Sunday, August 15, 2004


Here, finally, is my long-promised about buying Japanese-language manga.

Best of all is if you live in, or can conveniently visit, a large metropolitan area with a Japanese bookstore. The two Japanese bookstore chains which have branches in the U.S. are Kinokuniya and Asahiya. Both will stock the popular manga series (at least, all the branches I've been to have). They may, or may not, stock "alternative manga": the Chicago area Asahiya, which is fairly small, doesn't, while the SF Kinokuniya had a pretty good selection. Unfortunately, the manga will all be shrink-wrapped (in the Chicago Asahiya, even the small stock of English-language manga published by Tokyopop et al. are shrink-wrapped), but there's an opening at the top, and you can sort of peek in and get a glimpse of the art.

In addition to the books they have in the store, they'll special order books for you; at least the Chicago Asahiya does, and I can't imagine that other stores wouldn't. The Chicago Asahiya will either hold the books at the store, or mail them to you (a convenience if you only visit the area occasionally). When you're ordering, it's very useful to have the ISBN number, especially if you can't speak Japanese. If you don't know it, you can use amazon.co.jp to find it out. (If you can't input Japanese into your computer, but you know the ISBN of one of the author's other titles, a useful trick is to type that ISBN into the search bar, and when that book comes up, click on the author's name.)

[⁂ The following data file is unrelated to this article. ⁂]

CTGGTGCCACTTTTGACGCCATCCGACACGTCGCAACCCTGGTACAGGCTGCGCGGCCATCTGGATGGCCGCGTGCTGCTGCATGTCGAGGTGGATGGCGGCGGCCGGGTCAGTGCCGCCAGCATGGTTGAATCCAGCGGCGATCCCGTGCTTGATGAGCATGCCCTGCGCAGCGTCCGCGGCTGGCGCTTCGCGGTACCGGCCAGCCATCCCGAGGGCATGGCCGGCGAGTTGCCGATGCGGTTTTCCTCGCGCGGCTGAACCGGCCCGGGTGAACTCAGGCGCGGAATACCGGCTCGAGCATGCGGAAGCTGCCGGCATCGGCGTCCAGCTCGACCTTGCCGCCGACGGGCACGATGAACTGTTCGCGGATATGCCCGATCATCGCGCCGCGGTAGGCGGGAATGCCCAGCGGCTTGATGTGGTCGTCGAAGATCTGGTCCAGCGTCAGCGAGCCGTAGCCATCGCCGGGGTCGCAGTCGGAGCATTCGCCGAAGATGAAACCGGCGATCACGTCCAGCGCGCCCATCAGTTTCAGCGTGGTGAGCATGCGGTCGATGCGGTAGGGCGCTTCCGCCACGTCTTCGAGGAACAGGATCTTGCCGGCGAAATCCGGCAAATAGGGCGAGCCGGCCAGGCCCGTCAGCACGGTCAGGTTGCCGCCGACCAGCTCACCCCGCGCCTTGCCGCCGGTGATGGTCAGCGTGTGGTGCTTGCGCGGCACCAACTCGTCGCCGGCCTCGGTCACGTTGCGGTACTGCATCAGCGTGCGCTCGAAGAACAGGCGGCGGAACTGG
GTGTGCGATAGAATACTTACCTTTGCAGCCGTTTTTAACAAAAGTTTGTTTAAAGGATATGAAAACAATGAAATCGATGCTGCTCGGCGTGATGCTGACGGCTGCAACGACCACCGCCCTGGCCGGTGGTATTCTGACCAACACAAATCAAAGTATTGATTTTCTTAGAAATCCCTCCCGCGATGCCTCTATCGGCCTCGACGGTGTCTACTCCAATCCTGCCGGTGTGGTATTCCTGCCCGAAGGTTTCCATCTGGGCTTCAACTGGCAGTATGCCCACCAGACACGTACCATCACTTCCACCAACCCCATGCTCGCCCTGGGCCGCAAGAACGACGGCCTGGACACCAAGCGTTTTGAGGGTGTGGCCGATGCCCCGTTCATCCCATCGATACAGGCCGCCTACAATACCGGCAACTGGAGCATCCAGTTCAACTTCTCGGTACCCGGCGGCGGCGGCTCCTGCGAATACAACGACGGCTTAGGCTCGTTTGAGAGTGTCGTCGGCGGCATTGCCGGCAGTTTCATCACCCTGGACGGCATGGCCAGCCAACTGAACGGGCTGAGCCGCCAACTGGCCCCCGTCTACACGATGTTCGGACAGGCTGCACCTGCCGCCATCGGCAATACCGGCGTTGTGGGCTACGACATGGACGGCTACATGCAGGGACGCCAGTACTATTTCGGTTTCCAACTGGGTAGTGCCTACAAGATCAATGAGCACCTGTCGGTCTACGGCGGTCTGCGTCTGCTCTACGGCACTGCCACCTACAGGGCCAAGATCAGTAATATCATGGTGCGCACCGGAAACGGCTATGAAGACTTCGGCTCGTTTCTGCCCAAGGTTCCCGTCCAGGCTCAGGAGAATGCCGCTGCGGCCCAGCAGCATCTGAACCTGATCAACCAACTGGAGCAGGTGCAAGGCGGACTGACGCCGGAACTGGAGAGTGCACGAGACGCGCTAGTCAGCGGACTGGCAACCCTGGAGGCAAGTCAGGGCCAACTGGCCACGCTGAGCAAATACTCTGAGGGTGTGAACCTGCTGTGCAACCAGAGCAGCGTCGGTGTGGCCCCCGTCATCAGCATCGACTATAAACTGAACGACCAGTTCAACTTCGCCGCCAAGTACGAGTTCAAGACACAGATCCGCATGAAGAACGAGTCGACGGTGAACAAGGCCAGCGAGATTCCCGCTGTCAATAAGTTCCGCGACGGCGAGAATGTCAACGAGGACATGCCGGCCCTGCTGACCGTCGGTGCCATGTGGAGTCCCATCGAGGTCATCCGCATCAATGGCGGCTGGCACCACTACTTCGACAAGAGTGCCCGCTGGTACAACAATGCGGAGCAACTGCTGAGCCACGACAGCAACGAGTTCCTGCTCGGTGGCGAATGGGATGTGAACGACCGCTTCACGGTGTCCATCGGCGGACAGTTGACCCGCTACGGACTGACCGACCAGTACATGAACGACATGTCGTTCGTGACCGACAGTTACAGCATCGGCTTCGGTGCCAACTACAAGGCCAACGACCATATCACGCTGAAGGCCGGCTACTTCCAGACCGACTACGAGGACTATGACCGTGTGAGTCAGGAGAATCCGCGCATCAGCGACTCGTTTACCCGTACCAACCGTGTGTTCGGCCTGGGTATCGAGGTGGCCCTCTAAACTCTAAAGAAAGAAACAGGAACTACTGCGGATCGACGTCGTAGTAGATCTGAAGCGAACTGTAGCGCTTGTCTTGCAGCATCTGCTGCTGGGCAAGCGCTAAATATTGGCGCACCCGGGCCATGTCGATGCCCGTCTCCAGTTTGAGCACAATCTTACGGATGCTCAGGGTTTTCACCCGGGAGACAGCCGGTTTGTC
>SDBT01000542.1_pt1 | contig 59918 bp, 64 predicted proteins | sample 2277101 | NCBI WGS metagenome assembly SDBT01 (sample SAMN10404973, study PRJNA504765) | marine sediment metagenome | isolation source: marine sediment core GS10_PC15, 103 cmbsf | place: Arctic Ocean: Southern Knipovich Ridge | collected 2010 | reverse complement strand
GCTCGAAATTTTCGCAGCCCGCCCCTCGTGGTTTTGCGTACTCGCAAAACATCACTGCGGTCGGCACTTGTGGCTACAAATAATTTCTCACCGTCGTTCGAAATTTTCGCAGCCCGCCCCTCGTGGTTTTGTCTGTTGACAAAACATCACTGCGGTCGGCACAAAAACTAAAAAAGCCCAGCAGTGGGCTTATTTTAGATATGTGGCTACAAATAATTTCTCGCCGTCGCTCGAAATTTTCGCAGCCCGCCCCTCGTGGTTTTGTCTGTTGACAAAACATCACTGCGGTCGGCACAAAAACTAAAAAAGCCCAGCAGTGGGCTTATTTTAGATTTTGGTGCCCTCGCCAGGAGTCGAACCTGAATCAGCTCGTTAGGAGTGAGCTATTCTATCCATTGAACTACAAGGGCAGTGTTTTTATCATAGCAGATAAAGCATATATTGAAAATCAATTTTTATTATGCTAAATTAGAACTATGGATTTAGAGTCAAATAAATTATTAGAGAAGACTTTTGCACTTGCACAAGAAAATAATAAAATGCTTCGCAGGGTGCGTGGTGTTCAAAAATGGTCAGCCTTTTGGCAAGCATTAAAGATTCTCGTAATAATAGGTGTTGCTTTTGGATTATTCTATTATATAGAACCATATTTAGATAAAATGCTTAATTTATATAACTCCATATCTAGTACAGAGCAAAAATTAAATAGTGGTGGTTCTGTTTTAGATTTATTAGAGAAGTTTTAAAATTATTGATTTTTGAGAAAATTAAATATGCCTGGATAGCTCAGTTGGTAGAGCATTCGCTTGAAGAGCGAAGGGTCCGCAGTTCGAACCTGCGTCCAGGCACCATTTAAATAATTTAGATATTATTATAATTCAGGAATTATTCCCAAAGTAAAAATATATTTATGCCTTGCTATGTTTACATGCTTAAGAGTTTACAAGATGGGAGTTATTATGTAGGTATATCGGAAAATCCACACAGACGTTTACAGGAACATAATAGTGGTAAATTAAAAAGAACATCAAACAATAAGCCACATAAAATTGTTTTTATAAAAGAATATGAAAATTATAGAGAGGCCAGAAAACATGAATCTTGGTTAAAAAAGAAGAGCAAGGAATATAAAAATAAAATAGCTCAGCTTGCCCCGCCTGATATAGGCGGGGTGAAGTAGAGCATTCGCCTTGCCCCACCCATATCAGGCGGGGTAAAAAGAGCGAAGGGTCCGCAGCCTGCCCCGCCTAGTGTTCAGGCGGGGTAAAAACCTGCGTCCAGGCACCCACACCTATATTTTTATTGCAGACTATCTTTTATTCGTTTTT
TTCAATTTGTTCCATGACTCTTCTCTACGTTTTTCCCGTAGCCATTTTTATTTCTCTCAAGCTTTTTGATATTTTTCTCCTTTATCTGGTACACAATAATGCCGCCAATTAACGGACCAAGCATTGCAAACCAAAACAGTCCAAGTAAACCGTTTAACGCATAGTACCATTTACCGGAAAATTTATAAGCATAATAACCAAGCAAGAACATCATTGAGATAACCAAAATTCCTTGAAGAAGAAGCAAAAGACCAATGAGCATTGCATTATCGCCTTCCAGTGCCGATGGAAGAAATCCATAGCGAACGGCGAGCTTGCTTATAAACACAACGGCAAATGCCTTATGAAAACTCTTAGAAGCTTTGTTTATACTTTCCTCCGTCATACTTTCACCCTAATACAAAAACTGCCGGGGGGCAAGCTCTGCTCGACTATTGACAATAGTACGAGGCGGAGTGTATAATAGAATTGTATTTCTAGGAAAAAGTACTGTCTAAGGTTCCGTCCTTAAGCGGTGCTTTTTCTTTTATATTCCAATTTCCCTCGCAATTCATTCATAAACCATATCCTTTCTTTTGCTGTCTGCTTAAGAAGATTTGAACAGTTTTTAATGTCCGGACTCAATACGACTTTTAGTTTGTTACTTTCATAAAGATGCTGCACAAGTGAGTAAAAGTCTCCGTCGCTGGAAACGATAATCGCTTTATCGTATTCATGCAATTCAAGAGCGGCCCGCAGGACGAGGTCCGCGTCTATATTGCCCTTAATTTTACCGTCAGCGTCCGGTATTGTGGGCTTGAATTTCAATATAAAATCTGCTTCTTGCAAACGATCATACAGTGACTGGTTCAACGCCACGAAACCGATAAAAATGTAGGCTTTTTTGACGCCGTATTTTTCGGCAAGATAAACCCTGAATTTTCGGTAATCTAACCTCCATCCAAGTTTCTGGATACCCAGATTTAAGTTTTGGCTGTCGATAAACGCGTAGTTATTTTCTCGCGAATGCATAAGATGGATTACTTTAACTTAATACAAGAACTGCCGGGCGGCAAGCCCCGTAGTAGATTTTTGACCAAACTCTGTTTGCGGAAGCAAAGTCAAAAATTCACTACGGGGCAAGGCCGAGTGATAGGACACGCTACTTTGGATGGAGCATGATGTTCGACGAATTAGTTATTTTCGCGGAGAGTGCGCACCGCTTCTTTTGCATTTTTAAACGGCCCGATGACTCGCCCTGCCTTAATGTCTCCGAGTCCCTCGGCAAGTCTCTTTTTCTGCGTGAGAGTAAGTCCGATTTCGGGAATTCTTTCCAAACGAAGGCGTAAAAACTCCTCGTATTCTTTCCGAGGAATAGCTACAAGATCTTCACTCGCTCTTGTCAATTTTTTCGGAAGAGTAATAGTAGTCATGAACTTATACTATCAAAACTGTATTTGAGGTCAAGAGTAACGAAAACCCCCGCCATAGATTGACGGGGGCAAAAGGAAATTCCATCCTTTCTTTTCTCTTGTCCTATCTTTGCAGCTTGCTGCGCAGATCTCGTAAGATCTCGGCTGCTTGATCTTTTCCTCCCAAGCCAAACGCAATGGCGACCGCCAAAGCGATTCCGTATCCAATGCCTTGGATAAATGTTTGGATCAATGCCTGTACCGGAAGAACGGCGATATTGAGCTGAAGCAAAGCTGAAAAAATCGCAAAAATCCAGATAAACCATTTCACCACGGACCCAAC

Also very valuable are Japanese used bookstores. The ones I know of are JBC in the Chicago area (there are two branches, but only the one that's not in Mitsuwa carries books) and Book Off in Manhattan, which is much larger. Obviously, with these stores you're limited to what they have in stock at the time. On the plus side, the manga aren't shrinkwrapped, so you can get a much better idea of whether a title looks good. And they're very cheap: JBC sells most manga for three bucks, while Book Off's prices ranged between one and five dollars when I was last there, and the one-dollar books weren't junk, either. I've bought quite a lot from JBC, and I'd buy even more from Book Off if I visited New York City regularly.

Suppose you don't have access to any of these stores? The Chicago Asahiya will let you place special orders by phone, and ship the books to you. I don't know if other Asahiyas or Kinokuniyas will, but they might. (Again, it's good to have the ISBN.) Apart from this, and from what Chris said about YesAsia, which I posted two days ago, I have little to say, since I've never actually bought any Japanese-language manga online. I know some people use the Massachusetts-based Sasuga Books; and if you can read Japanese you could try amazon.co.jp. AnimeonDVD's Retail Forum is a potential source of tips and advice, though it mainly deals with buying anime.

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